A new condo complex in Boston consists of a glassy modern building that appears to be jammed into the remnants of an abandoned church, as if the church is the package, the condos the contents. You’re confronted by the embrace, unembarrassed, of two radically different styles and eras of architecture in one building, something more commonly seen today in Europe than in the U.S.

The complex is called Lucas (nobody ever seems to say the Lucas). At first, it raises doubts whether this is the kind of aggressive architecture that belongs in a historic neighborhood. But the more you study it, the more sense it makes for this particular site and situation.

Lucas stands in Boston’s beloved South End, a neighborhood of 19th-century brick townhouses. The 1874 structure of richly textured granite and puddingstone was the home of the German Trinity Catholic Church until a decade ago, when it was abandoned, taken by the city, and eventually acquired by the developers, New Boston Ventures. To create Lucas, the Boston architects Finegold Alexander gutted the badly deteriorated interior and restored the exterior walls. They thus created a masonry shell, which they refilled with eight stories of condos, four floors of which rise above the old roofline.

The old and new couldn’t be more different. The church is a Gothic pile designed by the amazing Patrick Keeley, who migrated from Ireland at age 25 and went on to design, sometimes with collaborators, more than 500 Catholic churches in the eastern U.S. and Canada. The new condos, by contrast, are a contemporary box of bright glass and black steel.

Two strong design moves make Lucas work. The architects create a relationship between the past and present by placing the steel columns so that each new column reads as an upward extension of the church’s stone structure. You can easily recognize the load-bearing steel as a modernist version of flying buttresses. Trinity and Lucas are members of one tectonic family, even if they’re not members of the same generation.

The second strong move was a decision to completely restore the entire church shell. Failing masonry has been repaired or replaced, and, when needed, new granite window surrounds have been custom cut, with every original opening retained. The church has been retailored for new inhabitants, not discarded.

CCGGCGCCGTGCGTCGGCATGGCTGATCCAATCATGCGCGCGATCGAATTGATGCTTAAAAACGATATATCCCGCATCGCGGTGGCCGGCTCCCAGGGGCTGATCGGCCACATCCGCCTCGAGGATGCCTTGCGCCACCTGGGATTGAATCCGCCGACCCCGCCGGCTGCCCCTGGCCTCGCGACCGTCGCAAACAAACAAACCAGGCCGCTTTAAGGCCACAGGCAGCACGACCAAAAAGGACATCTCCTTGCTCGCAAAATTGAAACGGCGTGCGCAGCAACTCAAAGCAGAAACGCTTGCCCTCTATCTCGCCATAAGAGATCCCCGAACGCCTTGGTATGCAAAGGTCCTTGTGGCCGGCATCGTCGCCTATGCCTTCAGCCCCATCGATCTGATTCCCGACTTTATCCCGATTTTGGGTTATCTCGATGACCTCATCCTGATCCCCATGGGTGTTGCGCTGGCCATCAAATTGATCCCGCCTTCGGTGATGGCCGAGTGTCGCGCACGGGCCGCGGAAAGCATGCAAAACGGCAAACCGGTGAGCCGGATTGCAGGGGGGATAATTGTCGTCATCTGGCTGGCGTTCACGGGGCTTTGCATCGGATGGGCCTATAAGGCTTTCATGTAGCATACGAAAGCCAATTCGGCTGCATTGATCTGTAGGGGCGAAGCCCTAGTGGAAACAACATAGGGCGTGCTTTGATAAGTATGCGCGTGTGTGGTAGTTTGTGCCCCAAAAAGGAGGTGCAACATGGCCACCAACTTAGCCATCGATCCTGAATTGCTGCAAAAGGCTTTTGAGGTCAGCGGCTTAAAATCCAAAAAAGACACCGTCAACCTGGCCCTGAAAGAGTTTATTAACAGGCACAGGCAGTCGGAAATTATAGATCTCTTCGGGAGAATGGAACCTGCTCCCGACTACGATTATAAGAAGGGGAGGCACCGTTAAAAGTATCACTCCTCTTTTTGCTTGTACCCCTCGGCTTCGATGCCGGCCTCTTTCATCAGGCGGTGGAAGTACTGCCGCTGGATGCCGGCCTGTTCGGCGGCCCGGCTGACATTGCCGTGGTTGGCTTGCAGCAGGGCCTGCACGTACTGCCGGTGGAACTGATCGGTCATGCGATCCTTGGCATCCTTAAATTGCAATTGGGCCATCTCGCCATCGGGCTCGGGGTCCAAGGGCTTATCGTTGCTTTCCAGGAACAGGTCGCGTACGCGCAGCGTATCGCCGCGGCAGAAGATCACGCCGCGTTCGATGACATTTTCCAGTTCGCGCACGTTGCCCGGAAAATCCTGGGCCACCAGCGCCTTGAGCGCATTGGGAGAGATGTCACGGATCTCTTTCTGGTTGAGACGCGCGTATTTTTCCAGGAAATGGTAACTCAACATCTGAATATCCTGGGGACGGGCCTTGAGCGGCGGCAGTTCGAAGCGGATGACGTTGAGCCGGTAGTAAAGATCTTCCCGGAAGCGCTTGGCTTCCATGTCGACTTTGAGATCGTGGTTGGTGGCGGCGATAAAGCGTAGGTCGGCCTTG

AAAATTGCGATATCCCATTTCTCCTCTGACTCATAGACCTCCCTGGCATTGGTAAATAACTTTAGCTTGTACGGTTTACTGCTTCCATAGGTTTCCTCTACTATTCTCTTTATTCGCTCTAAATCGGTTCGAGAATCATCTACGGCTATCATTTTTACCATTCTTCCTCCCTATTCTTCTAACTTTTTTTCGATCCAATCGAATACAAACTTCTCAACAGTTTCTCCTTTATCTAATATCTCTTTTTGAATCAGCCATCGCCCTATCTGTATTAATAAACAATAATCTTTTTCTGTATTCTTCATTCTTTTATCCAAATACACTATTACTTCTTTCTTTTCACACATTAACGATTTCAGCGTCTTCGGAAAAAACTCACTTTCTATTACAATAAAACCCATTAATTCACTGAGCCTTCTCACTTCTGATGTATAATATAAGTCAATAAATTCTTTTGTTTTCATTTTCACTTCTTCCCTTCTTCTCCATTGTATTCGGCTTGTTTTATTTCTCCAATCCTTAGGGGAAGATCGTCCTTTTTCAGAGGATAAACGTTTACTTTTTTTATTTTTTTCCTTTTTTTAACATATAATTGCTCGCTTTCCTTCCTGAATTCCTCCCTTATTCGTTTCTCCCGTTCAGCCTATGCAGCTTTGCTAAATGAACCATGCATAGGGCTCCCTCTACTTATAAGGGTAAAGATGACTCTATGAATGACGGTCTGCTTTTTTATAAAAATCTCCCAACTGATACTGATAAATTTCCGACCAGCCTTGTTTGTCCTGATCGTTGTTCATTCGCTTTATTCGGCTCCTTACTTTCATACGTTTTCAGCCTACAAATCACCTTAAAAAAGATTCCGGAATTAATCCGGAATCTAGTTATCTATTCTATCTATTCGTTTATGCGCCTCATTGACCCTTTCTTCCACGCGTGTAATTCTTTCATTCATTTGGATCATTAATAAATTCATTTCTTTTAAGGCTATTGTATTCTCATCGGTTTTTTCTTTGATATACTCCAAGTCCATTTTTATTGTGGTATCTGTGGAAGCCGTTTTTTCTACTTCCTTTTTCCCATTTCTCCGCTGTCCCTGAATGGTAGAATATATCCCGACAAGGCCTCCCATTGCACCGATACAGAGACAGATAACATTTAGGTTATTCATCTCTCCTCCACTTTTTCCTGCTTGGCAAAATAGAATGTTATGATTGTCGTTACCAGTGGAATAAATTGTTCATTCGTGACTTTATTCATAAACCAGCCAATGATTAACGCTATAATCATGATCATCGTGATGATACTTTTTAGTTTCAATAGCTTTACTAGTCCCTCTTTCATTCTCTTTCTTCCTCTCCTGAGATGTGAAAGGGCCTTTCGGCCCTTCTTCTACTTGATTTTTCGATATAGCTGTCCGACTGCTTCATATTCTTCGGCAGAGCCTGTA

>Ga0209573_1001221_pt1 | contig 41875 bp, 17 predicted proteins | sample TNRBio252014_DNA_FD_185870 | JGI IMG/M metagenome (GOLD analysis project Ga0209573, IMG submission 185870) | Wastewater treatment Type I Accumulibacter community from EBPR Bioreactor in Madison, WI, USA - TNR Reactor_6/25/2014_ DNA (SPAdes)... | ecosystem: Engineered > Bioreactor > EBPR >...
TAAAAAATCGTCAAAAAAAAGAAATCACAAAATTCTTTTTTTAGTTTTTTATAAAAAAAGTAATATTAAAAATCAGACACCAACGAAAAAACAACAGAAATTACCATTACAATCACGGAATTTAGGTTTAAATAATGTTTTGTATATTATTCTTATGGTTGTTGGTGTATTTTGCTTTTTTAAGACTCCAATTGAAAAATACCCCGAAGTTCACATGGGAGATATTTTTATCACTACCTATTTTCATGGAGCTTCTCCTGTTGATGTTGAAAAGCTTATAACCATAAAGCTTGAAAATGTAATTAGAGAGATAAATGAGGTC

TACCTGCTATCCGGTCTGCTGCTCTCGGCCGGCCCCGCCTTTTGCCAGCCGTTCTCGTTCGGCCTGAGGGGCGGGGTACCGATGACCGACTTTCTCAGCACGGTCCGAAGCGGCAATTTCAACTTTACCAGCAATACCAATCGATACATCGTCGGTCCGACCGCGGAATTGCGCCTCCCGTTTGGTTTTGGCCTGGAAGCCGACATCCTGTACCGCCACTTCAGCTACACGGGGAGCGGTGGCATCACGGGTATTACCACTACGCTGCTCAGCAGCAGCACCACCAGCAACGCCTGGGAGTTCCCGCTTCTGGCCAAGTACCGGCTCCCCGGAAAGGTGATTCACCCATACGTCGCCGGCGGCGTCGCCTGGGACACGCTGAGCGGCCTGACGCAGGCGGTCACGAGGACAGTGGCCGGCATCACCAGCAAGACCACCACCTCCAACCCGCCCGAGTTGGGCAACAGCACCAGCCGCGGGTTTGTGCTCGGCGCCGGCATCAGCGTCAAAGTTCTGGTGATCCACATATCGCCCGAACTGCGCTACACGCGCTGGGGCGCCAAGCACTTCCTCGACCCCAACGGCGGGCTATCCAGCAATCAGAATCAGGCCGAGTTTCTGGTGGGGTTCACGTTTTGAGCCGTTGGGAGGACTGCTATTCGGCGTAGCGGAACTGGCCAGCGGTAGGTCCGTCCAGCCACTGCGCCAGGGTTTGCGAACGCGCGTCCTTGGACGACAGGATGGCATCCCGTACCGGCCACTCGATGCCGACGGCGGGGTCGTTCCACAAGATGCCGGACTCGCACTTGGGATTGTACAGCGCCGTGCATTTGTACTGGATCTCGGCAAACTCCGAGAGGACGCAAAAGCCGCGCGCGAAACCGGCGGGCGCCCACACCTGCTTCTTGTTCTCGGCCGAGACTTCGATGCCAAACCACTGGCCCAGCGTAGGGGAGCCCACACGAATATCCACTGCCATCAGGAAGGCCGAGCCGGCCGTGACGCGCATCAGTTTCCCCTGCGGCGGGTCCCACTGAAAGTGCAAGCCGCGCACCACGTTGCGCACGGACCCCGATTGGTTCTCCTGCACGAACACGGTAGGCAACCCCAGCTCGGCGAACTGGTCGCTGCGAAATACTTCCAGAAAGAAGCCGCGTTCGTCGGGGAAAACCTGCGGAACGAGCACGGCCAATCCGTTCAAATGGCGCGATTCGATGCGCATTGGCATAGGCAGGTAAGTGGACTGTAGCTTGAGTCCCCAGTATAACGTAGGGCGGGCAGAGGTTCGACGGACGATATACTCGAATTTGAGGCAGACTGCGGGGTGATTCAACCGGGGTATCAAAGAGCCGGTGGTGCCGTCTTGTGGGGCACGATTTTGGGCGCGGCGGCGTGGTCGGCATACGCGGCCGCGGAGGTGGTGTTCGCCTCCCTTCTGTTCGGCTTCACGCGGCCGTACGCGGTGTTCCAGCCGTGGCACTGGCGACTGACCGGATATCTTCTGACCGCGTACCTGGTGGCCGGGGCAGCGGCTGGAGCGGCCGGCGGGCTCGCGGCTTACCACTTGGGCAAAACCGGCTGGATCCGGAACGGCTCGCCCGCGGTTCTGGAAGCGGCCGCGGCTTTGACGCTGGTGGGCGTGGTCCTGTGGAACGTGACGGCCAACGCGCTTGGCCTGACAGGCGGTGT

What couldn’t be recreated were the religious motifs, especially the stained-glass windows. With their Christian iconography, they were removed at the behest of the Catholic hierarchy when Trinity was deconsecrated, and replaced with clear glass.

Lucas contains 33 residential condos, with prices ranging up to about $3.5 million for the upper-floor condos, which run to some 2,750 square feet. In Boston’s hot real-estate market, all the units were quickly sold, most of them before construction ended earlier this year.

The design of Lucas was a response to its particular circumstances. The site is at an extreme edge of the South End. Only a block away, Interstate I-90 barrels brutally through the city. The surroundings are largely parking garages and yet-to-be-redeveloped vacant lots. To have any presence here, Lucas needed to be bold. This part of the South End is designated as a “Historic Protection Area,” a mild level of landmarking. The Lucas design needed no special permissions, but any proposal to demolish the church would have raised immediate red flags.

Economics, of course, shaped much of the design. The church interior wasn’t big enough to contain the number of condos needed for economic feasibility. More volume had to be added somewhere, but the church already filled its property so tightly that the only way was up.

Interior design at Lucas doesn’t amount to much. There’s little public space. Wolf in Sheep, a design firm, provided a gloomy palette of neutral grays for the corridors and a range of off-whites for condo interiors, avoiding shapes and colors that might upstage the rich exterior of stone and steel. For units at the upper floors, the best decor is the view out over the city, as framed by the tall, church-scale windows. Another virtue was unanticipated: fitting the condos around the church’s many irregularities made for a pleasing variety of floor plans.

Lucas is a building that looks a little weird initially but turns out to be the product of common sense: preserving the shell of the church enriches the city with a memory of its past; preservation puts less pressure on the environment than you’d ever get from a conventional campaign of demolition and reconstruction; and Lucas isn’t afraid to look exactly like what it is. This is a confident, legible, individual chunk of architecture. By banging together two eras and two kinds of construction, it subtly celebrates the diversity of the neighborhood and the city.